“Change The Things I Can”

clothing

In a time of great uncertainty, sometimes it feels as though the only thing I have the ability to change is my clothing! The serenity writing cited yesterday continues as the writer asks for the “courage to change the things I can.” Clearly there are more things I can change when faced with the pandemic, but sometimes it is hard to think of what they might be.

As I wrote yesterday, the biggest change I have had to make has been to detach from most of the national news. This did take a degree of courage, since it activated FOMO(fear of missing out) in me. FOMO has a firm grasp on American culture with many of us desperately trying to never miss any bit of news. However, like restricting children from eating all of their Easter candy because they will become sick, I have had to restrict my viewing for the same reason.

I have also had to provide more structure to my daily life than I had previously considered. Retirement had freed me from the set academic schedule that controlled my life for so many years. I loved now getting to decide to go out for a meal instead of cooking a time or two a week. Nothing fancy, just someone else’s cooking. Since the places are all closed I have accepted making dinner every night. That change required less courage, but it has been significant nonetheless.

I have also had to confess that I am much less together than I like to pretend. As a self-sufficient oldest child, I patented the “I have got this” approach to life. My alter ego, “go getter,” needed little help and always offered help to others. But I have major ups and downs during this disease outbreak. It takes courage for me to be vulnerable, but I can change and connect with people around me from weakness as well as from strength.

Tomorrow I face the challenge of knowing which is called for, acceptance or change.

23 thoughts on ““Change The Things I Can”

  1. This current situaton has my mind in a spin. The behaviour of so many people has appalled me, to the extent that I wonder if we actually deserve to survive the virus. But then I see the selfless actions of emergency workers and nurses, and it gives me hope. Just a little hope though.
    Best wishes, Pete.

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  2. I think with anything new there is a certain amount of time to process the whole thing. With most things in life, we can fixate at a specific point in time to help motivate us. (e.g. four weeks until vacation) The problem with this is there is nothing we can hang our hat on. We finished the fifteen days of stopping the spread and the reward is thirty more days. What happens when we get to the end of April?

    I think we’re doing the right things, but I do not want to see people begin to get complacent when the number of deaths starts declining. One day at a time is definitely the right approach when dealing with the unknown.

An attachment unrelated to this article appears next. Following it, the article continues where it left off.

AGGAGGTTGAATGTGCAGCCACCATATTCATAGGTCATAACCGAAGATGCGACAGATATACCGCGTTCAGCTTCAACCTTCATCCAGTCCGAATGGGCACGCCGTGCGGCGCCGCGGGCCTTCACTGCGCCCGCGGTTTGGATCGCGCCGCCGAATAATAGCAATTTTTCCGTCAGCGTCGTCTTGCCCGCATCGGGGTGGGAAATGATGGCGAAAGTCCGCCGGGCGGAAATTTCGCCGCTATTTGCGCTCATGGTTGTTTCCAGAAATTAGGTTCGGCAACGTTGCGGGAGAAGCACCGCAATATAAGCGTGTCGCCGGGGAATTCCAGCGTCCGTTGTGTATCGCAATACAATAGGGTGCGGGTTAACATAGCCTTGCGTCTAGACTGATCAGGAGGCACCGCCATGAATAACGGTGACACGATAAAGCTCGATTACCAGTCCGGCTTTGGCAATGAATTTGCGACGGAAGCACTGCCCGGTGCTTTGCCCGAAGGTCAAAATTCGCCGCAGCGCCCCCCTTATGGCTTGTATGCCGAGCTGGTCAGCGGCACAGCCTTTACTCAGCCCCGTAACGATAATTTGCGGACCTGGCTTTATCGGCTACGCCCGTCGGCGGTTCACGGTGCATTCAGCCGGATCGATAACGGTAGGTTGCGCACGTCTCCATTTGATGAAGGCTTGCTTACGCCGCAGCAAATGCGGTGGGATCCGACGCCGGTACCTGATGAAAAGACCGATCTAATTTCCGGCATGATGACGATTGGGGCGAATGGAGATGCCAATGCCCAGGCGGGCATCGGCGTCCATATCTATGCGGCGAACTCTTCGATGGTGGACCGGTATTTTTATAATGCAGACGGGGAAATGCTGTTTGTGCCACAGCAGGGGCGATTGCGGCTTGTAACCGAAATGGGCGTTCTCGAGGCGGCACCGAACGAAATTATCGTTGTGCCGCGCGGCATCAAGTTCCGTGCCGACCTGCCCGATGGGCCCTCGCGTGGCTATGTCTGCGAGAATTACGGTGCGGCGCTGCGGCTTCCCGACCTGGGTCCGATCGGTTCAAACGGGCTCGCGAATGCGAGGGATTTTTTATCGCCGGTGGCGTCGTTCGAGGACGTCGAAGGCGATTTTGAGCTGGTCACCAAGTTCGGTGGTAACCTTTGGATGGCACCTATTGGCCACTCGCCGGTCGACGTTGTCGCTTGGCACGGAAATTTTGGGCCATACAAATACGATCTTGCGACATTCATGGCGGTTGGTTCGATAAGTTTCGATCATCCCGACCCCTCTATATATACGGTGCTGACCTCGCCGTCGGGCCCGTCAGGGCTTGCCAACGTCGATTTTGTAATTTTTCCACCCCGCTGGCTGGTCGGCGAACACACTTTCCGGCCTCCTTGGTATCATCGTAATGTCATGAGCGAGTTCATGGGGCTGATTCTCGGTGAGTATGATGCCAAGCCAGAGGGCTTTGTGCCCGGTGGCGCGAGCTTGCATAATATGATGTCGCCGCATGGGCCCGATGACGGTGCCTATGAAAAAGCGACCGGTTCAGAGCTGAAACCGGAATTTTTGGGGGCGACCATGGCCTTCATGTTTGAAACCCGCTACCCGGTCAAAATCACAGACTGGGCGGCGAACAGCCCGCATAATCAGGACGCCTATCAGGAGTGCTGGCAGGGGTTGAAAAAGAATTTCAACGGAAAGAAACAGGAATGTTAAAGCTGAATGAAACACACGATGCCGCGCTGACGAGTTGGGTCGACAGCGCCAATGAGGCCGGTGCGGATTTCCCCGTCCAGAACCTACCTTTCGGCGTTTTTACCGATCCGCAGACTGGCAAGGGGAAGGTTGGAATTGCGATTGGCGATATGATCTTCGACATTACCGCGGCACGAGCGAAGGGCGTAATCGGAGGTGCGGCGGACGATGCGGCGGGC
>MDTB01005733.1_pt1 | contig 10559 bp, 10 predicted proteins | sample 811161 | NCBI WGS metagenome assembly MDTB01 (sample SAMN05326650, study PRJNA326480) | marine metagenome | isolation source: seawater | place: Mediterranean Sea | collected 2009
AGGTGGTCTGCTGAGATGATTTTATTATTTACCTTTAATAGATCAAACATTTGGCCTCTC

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  3. I too have felt vulnerable. It’s particularly challenging since this virus has many of the same symptoms as the cold, flu, and allergies that are common this time of year. Add to that the political mess in this country and it can really get me down! But I do my best to maintain peace within – quiet times in the morning – getting out in the fresh air as much as possible – and remembering that this too shall pass.

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    1. It is worrisome whenever I accidentally read about some person’s experience with the virus and they had ordinary cold or allergy symptoms. My paranoia is only a little under the surface sometimes.

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  4. Indeed very perceptive. I can flip from the calmest serenity to frantic panic in a headline. Very un-me and not a little disorienting. Its been allowing the children to take charge- they do our shopping and walk Dog most days that has helped.

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  5. I’m the self sufficient only child who grew up away from their parents. Am I worse or better? I don’t know. πŸ˜… I also have the “I’ve got” this outlook.

    My business looks likes it’s going to become one of the COVID-19 casualties, but I’m hanging in there. I am always calm in the face of turmoil. I do my hair tearing afterward.

    Delaying an emotional response was a skill I mastered in my teens. I find that difficult emotions are easier to confront when the source is gone and I can pull them apart objectively at that time.

    For now, I’m keeping the solution mindset. Trying to change what I can and preparing for the things I can’t.

    Hang in there!

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      1. I’ve actually been doing good with the delayed emotions, so far. I haven’t hit breaking point just yet. My business hasn’t sunken yet, but revenue is slipping and I lost both my biggest and my smallest client. I try not to dwell. I try to spend the time looking at solutions instead: buy life insurance, apply for disaster relief loan, cut back on spending to bolster savings, revise my 2020 plans possibly to 2021, etc. I find planning to be therapeutic in a way I guess. It gives me the feeling that I’m doing something and I have a few courses of action to follow no matter what happens. Also, of course, mom is delighted that I might be stuck here for another year with her, if the projections are as they say it will be.

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        1. Not a soul more happy than she is at present. She’s been begging me to stay for another 2 years before heading out west. With the economic effect the disease is having, she might get her wish!

          Stay safe!

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